As a mother, I know that pregnancy can bring tremendous joy. As a doctor, I also know that pregnancy is a major life event, and one that is not necessarily without complications. For many, it is easy. For others, it is not. Pregnancy can bring grievance, life-threatening complications, or long-term health issues. Every patient has unique life circumstances.
Just as people make decisions with their providers about any course of action for their health, decisions about the course of a pregnancy — including whether to become or stay pregnant — should be made by a woman with the counsel of her family, her faith and her doctor. Reproductive health care should not be dictated by the politics of the day.
The decision of the US Supreme Court to overturn nearly half a century of previous protecting safe, legal abortion violates the trusted relationship between a patient and their doctor. Physicians around the world wear an oath to “do no harm,” to protect the interests of their patients while preserving their privacy; yet this law will criminalize our efforts to honor a patient’s decision-making, their autonomy and their right to make medical decisions that take into account their unique life circumstances.
I have significant concerns about the effect Michigan’s 1931 abortion ban will have on a pregnant person’s health if it fully comes into effect. This would be our new reality:
- Women who become pregnant as a result of rape or incest would be forced to carry the baby to term, after already experiencing the trauma associated with sexual assault.
- History tells us that abortion bans do not stop abortion. Bans lead to more women who are likely to undergo unregulated procedures that can jeopardize their future reproductive health or even result in their death.
- If women and doctors are under threat of prosecution and jail time, women who need to terminate their pregnancies for life-saving reasons will have a more difficult time accessing health care to stay alive.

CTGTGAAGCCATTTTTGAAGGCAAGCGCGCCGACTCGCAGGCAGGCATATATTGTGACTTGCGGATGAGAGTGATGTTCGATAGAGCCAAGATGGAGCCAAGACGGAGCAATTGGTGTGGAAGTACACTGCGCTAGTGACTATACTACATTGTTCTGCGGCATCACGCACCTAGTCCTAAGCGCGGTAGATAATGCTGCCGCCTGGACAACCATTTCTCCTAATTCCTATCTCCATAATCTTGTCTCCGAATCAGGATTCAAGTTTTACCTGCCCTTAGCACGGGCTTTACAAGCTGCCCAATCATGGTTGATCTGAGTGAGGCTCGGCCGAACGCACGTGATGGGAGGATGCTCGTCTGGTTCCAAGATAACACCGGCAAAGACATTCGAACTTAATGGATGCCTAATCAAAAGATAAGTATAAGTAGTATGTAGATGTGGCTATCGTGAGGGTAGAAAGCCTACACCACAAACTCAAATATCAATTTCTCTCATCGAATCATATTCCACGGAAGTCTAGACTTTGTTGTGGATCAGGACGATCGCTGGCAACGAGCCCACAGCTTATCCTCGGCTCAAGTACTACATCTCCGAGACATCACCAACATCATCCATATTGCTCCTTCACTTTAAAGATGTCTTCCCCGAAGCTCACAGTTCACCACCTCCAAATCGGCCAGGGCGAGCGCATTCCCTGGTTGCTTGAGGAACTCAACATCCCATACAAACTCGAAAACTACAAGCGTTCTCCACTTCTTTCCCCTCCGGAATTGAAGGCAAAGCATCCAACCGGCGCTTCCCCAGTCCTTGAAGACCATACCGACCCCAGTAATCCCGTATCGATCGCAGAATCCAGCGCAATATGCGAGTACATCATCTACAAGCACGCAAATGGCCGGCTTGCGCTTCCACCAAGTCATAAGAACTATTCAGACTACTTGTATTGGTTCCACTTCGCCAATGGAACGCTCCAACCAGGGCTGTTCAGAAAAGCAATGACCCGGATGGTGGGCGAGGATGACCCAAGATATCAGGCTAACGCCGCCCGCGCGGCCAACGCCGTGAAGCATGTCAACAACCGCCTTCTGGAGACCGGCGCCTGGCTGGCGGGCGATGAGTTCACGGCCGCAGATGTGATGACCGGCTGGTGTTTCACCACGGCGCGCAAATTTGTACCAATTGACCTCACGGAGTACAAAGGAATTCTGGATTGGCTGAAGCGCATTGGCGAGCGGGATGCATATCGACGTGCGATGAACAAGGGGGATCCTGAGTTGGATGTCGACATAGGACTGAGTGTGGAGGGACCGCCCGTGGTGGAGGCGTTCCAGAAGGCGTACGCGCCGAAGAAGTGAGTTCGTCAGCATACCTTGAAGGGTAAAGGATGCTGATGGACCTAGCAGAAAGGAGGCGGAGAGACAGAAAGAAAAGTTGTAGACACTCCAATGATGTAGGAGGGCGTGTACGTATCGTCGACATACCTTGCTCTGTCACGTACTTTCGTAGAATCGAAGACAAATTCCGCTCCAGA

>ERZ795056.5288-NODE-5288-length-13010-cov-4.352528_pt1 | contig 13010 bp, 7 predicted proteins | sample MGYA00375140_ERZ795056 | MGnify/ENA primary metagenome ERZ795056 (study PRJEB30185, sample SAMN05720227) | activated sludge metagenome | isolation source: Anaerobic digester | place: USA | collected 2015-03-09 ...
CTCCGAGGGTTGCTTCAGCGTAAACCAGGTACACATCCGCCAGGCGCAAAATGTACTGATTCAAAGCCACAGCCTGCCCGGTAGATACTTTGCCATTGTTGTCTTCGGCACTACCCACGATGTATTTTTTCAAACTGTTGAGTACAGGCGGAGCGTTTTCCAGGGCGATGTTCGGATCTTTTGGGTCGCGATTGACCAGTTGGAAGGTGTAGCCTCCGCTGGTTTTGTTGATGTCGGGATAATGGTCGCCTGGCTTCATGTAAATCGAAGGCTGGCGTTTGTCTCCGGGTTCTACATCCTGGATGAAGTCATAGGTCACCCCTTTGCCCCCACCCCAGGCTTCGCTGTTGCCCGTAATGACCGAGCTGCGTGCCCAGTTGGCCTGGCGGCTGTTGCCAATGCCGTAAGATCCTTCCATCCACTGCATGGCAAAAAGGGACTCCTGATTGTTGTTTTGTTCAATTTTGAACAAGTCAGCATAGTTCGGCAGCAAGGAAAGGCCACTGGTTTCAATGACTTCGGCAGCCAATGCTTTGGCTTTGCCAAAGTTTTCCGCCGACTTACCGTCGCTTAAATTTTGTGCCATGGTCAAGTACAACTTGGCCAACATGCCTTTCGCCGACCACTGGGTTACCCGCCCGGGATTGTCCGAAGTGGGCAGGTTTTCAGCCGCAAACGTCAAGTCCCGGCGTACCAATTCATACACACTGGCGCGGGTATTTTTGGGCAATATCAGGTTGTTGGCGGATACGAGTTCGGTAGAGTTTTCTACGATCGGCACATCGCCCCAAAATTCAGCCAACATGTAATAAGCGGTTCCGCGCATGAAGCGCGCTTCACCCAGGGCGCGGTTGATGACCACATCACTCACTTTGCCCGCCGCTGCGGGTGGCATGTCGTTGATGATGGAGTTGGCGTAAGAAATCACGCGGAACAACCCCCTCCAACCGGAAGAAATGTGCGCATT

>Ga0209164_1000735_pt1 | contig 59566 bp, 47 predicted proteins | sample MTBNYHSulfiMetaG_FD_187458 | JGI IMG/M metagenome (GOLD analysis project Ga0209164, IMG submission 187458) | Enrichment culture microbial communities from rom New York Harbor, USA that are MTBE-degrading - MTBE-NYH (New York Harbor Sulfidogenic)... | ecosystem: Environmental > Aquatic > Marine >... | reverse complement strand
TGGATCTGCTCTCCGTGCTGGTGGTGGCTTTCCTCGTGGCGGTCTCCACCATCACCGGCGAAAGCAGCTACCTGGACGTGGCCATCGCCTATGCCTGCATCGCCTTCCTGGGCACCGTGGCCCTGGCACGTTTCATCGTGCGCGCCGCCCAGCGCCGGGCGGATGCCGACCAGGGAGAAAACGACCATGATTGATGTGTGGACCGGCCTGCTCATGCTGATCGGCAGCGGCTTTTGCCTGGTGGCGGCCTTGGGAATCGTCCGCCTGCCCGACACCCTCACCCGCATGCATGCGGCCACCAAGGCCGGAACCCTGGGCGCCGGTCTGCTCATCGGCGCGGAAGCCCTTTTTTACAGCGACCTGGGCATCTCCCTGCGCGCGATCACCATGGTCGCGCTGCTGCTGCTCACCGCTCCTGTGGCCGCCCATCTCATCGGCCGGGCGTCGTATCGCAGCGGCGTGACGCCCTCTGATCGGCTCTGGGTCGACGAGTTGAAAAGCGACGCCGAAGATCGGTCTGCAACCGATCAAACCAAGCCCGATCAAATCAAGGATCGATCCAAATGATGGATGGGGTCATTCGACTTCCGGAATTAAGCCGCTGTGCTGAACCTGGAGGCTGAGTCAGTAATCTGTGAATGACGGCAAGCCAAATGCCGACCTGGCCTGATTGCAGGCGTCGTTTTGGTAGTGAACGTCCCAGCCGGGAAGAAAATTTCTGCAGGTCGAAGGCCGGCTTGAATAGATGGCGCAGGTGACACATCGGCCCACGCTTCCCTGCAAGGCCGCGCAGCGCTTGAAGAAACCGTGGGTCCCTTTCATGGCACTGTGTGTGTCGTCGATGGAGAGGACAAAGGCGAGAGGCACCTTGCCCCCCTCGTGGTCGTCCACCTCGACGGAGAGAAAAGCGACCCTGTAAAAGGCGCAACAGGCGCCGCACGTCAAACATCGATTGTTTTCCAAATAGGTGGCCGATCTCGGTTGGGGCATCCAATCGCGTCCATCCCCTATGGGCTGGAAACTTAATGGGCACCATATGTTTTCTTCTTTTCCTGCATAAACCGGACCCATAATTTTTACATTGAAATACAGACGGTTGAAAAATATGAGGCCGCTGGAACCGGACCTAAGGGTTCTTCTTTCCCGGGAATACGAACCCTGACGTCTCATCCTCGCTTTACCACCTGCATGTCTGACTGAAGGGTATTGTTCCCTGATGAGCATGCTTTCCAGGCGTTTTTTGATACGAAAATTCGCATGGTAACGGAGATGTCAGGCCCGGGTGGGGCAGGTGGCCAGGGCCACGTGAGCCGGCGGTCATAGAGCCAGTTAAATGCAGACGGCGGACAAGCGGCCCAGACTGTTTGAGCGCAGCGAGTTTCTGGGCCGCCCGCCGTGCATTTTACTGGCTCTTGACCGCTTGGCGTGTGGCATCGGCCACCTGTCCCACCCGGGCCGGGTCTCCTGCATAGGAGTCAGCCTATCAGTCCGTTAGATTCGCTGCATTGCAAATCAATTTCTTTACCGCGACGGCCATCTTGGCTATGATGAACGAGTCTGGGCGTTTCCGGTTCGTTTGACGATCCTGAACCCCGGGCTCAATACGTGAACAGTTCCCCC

- Fear of prosecution could also make it more difficult for women to access care for miscarriages, adding mental and physical strain to an already heartbreaking situation.
If we let this draconian abortion ban stand — a law that brings us back to a time where people had fewer rights to make decisions about their own health — where does it end?
We must treat decisions about pregnancy and reproductive health care the same way we treat any other private health care decision. When I advise patients on receiving chemotherapy, or taking diabetes medication, or medication for high blood pressure, at the end of the day the decision is theirs to make. Decisions about abortion should be no different — they should be undertaken after careful deliberation by the individual, taking into account their unique health and social circumstances, and after consultation with a medical provider. However we personally feel about abortion, women and their doctors must be the ones to make the decision — not politicians.
SCOTUS’s ruling and Michigan’s abortion ban not only punish women seeking abortion care, and those seeking care for miscarriage and family planning; they punish health care providers and could put them behind bars for providing critical care for their patients. It casts a dark shadow over the medical community — and doctors will now be forced to choose whether to honor our oath to our patients, to our communities and to our profession, or to uphold a law that is unjust and discriminatory and does not reflect the wishes of the majority of Michigan residents.
Doctors like me have spent years of their lives learning the science and art of medicine; decades learning how to establish rapport with their patients, how to counsel them wisely using medical judgment and the best scientific data.
And now we may be forced to choose between breaking the oath we have taken on behalf of our patients versus the possibility of jail time.
Could this short decision be merely the first step that violates the trusted relationship between doctors and patients? I hate to think what could be next.
Natasha Bagdasarian is Michigan’s Chief Medical Executive and the director of the Michigan Department of Health and Human Services.